5 Minutes with Mohammed Tahaineh, Damac Properties

Mohammed Tahaineh, senior vice president (commercial) for Damac Properties talks to Construction Week about the challenges of construction procurement

Mohammed Tahaineh, senior vice-president (commercial), Damac Properties.
Mohammed Tahaineh, senior vice-president (commercial), Damac Properties.

1. What does your role involve?

My role at the company is broadly divided into three segments. Firstly, it’s related to project procurement, which involves working on every aspect of a development right since its inception, heading to execution and tendering work. That involves procurement of a concept consultant, lead consultant, creating packages for contractors, and so on. This is my main role at Damac. Additionally, I also look into contract details to ensure all grey areas are avoided or cleared out at an early stage to avoid disputes with contractors later, in order to avoid project delays. Furthermore, I also handle overall procurement for Damac, which includes looking after the requirements of our corporate section, such as facilities management, vehicles, and so on.

2. How do you ensure you are picking the right firm to work on your project?

We have prequalification processes in place to make sure we are picking the right company to work on our projects. It also depends on the project’s procurement strategy; we start with picking the project consultant, who gives you the concept for the project. Next on the list is the lead consultant, following which other consultants are picked. Contractor procurement begins once the total procurement strategy is in place. Understandably, we look for experienced parties to work on the project – for instance, if we’re building a hotel, we’ll look for consultants and contractors experienced in the hospitality sector. Damac’s in-house technical team prepares a list of firms, based on their strengths and weaknesses, which can be on our invitation list. It’s our way of making sure our projects provide high quality.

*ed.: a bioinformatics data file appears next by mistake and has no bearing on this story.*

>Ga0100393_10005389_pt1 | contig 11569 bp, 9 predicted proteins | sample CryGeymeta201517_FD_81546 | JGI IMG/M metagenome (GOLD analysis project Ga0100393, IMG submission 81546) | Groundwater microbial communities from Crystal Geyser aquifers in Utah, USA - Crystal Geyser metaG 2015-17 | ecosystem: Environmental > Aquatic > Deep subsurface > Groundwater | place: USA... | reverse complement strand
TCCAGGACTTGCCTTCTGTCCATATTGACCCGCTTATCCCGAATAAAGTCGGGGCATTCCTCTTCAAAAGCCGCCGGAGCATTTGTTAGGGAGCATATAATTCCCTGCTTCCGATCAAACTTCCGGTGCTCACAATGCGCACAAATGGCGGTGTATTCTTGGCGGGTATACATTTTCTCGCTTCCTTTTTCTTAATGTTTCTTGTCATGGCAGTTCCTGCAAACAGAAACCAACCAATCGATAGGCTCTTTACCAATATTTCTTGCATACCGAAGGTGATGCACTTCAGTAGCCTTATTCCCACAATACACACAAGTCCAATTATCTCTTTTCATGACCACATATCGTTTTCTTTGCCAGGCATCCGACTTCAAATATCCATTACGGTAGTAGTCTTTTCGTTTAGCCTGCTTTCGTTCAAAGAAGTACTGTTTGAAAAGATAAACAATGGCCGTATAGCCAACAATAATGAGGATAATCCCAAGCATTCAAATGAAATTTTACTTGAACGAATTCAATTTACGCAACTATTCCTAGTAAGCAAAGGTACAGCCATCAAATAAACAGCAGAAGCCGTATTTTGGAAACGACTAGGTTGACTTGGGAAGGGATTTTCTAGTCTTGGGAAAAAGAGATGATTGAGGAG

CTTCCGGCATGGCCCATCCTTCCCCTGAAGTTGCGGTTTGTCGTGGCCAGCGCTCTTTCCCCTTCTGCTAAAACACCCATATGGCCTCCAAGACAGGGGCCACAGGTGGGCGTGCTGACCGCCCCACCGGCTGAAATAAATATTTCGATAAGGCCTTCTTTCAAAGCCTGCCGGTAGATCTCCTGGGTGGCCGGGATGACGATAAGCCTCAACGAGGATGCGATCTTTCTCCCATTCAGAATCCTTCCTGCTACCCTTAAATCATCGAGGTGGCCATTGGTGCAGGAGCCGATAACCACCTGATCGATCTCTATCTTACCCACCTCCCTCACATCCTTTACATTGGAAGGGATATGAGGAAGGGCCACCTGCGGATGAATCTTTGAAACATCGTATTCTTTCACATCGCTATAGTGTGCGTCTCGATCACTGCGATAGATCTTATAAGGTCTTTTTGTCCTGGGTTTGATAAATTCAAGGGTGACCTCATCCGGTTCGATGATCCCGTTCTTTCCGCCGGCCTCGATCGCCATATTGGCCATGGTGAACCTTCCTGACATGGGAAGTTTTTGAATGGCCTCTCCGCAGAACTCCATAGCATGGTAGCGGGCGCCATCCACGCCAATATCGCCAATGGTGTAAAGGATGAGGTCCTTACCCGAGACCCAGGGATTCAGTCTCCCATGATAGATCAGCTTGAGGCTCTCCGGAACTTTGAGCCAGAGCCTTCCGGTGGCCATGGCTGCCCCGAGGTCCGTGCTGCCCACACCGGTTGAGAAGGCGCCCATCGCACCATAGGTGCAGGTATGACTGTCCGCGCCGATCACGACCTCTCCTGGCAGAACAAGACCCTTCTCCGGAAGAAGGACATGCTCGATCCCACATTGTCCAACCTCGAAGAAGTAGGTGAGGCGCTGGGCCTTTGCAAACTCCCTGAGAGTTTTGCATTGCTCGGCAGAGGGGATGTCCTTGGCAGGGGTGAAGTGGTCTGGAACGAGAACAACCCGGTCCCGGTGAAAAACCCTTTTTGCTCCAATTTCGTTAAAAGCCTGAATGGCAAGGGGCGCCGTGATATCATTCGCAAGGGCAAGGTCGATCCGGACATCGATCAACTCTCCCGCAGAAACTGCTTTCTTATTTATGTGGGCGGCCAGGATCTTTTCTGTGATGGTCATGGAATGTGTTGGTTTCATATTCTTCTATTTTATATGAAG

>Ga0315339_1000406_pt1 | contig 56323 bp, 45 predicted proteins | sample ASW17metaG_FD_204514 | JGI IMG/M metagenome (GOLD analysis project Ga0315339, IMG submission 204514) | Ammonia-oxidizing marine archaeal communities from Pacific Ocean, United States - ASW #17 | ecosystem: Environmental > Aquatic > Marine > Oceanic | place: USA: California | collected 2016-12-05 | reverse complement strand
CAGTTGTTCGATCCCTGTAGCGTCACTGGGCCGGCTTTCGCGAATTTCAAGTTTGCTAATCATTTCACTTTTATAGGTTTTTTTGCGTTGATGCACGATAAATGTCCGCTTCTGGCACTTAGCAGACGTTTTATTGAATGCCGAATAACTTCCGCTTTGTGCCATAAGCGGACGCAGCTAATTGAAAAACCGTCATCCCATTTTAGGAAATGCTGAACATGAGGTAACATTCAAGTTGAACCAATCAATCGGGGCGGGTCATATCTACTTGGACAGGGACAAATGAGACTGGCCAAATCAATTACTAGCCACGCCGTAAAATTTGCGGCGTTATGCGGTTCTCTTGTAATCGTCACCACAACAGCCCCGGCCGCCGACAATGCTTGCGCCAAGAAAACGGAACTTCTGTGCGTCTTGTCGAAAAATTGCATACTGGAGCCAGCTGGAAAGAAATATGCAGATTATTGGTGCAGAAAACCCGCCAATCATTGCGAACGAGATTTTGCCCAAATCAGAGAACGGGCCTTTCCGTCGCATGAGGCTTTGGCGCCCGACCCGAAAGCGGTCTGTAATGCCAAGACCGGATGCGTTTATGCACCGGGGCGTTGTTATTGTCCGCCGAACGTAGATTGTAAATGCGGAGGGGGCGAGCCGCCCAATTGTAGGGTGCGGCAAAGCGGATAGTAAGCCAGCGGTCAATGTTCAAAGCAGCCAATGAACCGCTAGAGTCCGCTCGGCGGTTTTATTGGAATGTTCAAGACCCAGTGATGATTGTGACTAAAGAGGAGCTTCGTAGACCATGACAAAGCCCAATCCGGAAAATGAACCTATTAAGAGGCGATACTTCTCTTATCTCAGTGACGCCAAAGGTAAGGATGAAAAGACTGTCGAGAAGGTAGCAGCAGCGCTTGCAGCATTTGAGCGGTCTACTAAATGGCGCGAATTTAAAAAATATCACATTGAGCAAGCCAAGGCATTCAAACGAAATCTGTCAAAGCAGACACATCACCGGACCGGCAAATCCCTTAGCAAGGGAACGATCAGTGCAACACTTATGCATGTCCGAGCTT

3. Is there a distinction between international and local construction firms?

Not really. You can’t say international is always better than local, because it isn’t a proven fact. Eventually, it depends on the qualifications of the firm. Damac is established across the Middle East, and we have good contacts everywhere, which means we have knowledge about which firms are good at their job. At the end of the day, if we find a firm to be technically and commercially suitable, in that it is capable of fulfilling the project’s demands with high quality products and at a good rate, then we will pick that firm.

4. Do you find suicide bidding a common occurrence in the Middle East?

We have a good database of construction firms in the region; we also know how much a project should ideally cost in terms of the building materials, and level of work involved. When you have a database like that, you know what range your project’s bid fits in. For contractors or consultants to win a bid, naturally, their bid must be around the range. Rates are eventually governed by these four elements – material costs; the cost of your manpower; engineering and other services; the level of experience the company boasts; and, the planned profits and overheads by the company. Even if you reduce your profits while bidding for a project, material specifications will still be a cost which cannot be altered beyond a point.

5. What is the most challenging aspect of your job?

Coordinating on projects like Akoya by Damac and Akoya Oxygen is a good challenge for my department, which is 145 members strong. For us, ensuring all contracts, materials, manpower and other aspects related to these master-developments is a huge job. Both developments include luxury residences, hospitals, schools, and everything else a city comprises. It’s like bringing together pieces of a jigsaw puzzle. Akoya by Damac involves more than 1,000 contracts; imagine coordinating all of that for solid project delivery.

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